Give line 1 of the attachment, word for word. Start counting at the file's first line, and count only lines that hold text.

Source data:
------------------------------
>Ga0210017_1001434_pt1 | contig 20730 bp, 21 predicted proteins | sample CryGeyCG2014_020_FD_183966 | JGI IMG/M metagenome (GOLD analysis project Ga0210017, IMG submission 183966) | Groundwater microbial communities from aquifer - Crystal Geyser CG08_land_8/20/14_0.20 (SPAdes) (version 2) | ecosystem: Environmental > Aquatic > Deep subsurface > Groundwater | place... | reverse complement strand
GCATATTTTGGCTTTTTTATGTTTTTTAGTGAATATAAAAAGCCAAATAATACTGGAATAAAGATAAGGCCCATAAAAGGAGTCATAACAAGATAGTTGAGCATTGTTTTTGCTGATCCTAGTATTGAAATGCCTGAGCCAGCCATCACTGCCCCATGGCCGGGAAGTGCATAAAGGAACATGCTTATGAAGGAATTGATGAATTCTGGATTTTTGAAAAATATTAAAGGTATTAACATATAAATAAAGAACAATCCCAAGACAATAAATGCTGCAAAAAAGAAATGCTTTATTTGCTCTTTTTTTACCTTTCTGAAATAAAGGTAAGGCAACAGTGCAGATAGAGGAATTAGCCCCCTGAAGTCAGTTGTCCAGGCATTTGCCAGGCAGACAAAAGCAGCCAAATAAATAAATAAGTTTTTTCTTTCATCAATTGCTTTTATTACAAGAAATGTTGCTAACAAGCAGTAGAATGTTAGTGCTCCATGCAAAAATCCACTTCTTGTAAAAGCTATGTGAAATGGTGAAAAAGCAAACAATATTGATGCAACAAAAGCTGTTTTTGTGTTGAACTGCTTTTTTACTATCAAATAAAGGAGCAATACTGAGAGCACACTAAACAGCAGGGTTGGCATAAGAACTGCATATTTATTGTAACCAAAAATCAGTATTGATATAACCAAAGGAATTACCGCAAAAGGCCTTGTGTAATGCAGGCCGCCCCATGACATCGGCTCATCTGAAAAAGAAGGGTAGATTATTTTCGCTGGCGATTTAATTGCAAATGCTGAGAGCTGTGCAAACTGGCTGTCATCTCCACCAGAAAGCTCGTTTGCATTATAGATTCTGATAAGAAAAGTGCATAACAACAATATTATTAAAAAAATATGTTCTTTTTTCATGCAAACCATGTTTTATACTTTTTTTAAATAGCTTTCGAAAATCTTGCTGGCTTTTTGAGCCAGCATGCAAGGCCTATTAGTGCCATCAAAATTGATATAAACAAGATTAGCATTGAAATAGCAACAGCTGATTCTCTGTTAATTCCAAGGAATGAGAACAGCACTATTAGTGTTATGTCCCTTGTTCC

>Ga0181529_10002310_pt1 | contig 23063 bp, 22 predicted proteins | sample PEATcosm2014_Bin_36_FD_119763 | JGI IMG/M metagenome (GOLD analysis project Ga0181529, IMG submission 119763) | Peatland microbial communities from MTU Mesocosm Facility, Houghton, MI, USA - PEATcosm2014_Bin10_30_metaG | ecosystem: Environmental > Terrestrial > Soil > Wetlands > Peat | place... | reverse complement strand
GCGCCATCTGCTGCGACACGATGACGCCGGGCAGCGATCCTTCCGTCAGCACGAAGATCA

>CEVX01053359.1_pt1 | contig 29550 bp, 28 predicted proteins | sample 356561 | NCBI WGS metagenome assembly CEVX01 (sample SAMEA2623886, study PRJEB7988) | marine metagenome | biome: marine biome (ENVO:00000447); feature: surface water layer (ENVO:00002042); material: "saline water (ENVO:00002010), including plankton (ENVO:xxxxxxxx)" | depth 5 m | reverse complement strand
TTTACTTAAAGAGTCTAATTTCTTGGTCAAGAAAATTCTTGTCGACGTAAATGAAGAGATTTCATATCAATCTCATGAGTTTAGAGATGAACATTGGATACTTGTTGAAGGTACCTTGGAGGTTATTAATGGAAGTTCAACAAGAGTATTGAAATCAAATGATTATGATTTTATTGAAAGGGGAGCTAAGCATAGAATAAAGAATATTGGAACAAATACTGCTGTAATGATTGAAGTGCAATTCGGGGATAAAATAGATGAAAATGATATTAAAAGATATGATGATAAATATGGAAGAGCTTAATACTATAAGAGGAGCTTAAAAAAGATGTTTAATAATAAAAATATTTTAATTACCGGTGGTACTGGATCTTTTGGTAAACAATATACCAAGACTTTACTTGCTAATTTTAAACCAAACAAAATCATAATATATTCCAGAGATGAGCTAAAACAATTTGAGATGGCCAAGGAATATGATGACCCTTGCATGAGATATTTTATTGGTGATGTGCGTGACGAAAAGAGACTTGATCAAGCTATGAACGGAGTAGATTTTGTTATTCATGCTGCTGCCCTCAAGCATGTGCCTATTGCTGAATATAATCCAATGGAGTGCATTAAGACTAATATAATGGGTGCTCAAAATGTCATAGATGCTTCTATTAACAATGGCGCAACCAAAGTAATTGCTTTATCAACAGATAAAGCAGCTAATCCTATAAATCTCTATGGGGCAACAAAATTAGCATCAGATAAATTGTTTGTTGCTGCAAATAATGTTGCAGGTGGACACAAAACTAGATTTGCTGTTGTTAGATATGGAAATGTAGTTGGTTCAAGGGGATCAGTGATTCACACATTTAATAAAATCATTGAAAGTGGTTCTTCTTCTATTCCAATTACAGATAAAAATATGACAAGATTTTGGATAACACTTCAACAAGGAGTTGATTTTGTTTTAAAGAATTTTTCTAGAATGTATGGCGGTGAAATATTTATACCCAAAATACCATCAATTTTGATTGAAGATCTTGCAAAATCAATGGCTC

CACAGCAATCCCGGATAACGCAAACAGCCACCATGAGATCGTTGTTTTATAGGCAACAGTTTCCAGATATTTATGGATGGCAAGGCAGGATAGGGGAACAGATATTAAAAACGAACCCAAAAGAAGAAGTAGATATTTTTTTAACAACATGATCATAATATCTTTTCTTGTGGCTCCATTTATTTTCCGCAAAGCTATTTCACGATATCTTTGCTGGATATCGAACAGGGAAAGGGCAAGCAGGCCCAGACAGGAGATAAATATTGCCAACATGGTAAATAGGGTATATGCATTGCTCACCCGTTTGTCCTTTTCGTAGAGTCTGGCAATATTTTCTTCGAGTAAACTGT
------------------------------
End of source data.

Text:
>Ga0210017_1001434_pt1 | contig 20730 bp, 21 predicted proteins | sample CryGeyCG2014_020_FD_183966 | JGI IMG/M metagenome (GOLD analysis project Ga0210017, IMG submission 183966) | Groundwater microbial communities from aquifer - Crystal Geyser CG08_land_8/20/14_0.20 (SPAdes) (version 2) | ecosystem: Environmental > Aquatic > Deep subsurface > Groundwater | place... | reverse complement strand